While things churn in some circles, in others, it's the tried and true that comforts us huddled masses. I recently attended a series of strategic meetings with a client in Scotland and was struck by the fact that wherever I went, I heard American music playing. Good stuff, recognized the world over.
Some performances truly are timeless, and our digital assets, once born, should be coddled. Which brings us to the topic this month: backing up. “Argh, backups,” you say, “I've got your backup right here!” But have you ever tried to perform a restore of your backup? Who cares if it's backed up if you can't restore the doggone thing?
With the slow acceptance of advanced distribution formats like DVD-A and SACD, file sizes are no longer mere 650MB trifles. An hour of 96/24 surround will consume 5.433 GB of space. A completed stereo plus surround SACD project requiring a typical amount of editing can easily weigh in at 150 GB. Now, this isn't a scary amount of data from a management point of view, but it does require a bit of forethought, and that, now that I've entered humble mode, is my bread and butter.
Okay, backups. That usually means tape — data, not audio tape. You can use spare hard disk volumes, either direct or network-attached. With the cost of 30GB ATA drives down to $99, that's an option for some. Actually, Gigabit Ethernet-attached NAS makes a great temporary storage buffer for studios needing to move files quickly off working volumes so they can be backed up later. But, for most of us, backups take the form of stationary- or rotary-head tape formats as either a stand-alone mechanism or as part of a “library,” another name for robotic autoloaders.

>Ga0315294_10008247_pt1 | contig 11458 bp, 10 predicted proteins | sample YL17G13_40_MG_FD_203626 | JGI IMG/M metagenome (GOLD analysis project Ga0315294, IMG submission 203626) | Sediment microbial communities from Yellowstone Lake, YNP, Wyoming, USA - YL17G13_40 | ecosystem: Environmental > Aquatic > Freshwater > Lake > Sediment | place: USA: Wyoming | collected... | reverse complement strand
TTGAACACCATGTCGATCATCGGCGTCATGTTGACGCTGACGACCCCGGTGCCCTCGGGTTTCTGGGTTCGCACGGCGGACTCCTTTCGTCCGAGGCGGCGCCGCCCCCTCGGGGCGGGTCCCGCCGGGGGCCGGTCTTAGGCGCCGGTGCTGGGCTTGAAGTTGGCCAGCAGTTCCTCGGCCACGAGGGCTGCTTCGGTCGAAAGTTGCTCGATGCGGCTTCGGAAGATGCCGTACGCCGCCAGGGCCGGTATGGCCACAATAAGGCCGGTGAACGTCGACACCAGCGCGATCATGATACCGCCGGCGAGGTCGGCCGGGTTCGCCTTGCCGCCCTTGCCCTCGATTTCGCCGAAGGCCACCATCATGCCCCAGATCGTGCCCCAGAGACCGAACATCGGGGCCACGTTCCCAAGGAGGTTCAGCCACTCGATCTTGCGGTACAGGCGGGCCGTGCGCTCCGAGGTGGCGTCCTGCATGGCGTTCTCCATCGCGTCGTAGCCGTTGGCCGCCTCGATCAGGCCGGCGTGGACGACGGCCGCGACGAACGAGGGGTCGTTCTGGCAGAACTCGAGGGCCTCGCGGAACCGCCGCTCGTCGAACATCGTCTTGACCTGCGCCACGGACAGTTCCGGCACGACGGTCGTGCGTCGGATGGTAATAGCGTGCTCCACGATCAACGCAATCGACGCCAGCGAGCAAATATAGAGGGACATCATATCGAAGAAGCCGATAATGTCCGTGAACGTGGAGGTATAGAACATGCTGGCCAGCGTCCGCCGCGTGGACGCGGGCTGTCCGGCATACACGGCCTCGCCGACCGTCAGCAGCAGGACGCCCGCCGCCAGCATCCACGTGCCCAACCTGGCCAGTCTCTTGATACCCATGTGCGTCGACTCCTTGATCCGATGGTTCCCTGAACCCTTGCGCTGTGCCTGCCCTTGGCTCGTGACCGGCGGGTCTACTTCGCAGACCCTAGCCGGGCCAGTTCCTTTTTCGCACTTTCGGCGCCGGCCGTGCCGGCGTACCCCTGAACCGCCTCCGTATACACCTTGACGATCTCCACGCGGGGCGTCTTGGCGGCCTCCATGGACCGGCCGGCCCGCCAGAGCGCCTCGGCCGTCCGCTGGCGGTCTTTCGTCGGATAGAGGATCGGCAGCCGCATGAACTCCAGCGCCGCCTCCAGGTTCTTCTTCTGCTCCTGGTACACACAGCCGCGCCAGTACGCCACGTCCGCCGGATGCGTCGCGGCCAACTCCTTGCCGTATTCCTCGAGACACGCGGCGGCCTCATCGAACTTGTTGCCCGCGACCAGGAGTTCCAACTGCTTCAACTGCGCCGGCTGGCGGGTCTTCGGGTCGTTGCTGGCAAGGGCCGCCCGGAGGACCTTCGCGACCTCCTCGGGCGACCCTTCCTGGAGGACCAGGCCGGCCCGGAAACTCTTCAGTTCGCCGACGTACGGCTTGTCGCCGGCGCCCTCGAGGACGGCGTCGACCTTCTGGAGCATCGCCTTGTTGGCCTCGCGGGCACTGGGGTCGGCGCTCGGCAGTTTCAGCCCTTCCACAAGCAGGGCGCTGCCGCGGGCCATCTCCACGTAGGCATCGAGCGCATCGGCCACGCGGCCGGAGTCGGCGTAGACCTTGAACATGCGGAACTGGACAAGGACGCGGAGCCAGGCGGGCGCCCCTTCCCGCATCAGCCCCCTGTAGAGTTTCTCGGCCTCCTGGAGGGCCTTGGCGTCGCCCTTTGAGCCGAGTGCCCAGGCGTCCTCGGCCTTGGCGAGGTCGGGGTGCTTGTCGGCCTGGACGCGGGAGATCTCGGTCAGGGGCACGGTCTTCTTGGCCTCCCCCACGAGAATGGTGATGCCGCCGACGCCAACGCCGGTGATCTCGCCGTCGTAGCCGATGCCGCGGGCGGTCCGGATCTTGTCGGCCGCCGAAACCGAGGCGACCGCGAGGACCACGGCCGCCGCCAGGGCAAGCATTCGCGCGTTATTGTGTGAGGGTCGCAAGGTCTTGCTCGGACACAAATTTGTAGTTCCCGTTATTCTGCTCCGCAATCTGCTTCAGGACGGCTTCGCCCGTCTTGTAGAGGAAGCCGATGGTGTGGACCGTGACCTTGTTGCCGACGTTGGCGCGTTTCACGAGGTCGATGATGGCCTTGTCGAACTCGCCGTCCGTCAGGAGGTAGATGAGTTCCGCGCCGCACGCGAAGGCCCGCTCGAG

Libraries come in many sizes, from small, single-drive boxes holding seven cartridges to fridge-sized monsters with 20 drives and over 1 terabyte/hour sustained rates. Yup, one terabyte per hour. Granted, you may not need such powerful juju, but the ability to fill a cartridge a day for a week's worth of unattended network backups is a real butt-saver from a disaster recovery point of view.
Let's look at two midrange, single-source tape formats, ignoring the macho ones like LTO, DTF-2, Mammoth-2 and SDLT, which cost a premium for their superior qualifications, and the wimpy flavors, such as the original Exabyte, Travan and DDS-2 formats, which have served their purpose and should be put out to pasture. Indeed, the end of the road has come for the DDS family, with no plans to continue past the fourth generation. Looks like what the R-DAT audio format hath spawned will ride quietly into the sunset. What has trotted into town to take up residence are three budget formats whose low-end price belies their capabilities.
Billed as bigger, faster and more reliable than a DLT4000, OnStream's ADR tape format has some interesting features at a price well within any professional's budget. With a native capacity of 25 GB at 2 MB/second, its LVD SCSI product can be had for around $700. The drive's several design improvements are intended to reduce tape damage and subsequent loss of data. Trouble is, they're in trouble. OnStream's business has been rescued by their investors, and only those on high at Philips know what the future holds for the format.
For a few hundred more, the spiffy new features (and then some) of ADR are available in my current favorite, Ecrix's VXA format. It boasts a native capacity and transfer rate of 33 GB and 6 MB/sec, respectively. A key aspect of the format is the packetization of data written to tape, which allows for data recovery regardless of the order that the data comes in. The VXA spatially shuffles the packets to prevent tape damage or dropouts from resulting in data loss. Moreover, the heads overscan data tracks during read to reduce the need for costly precision head alignment.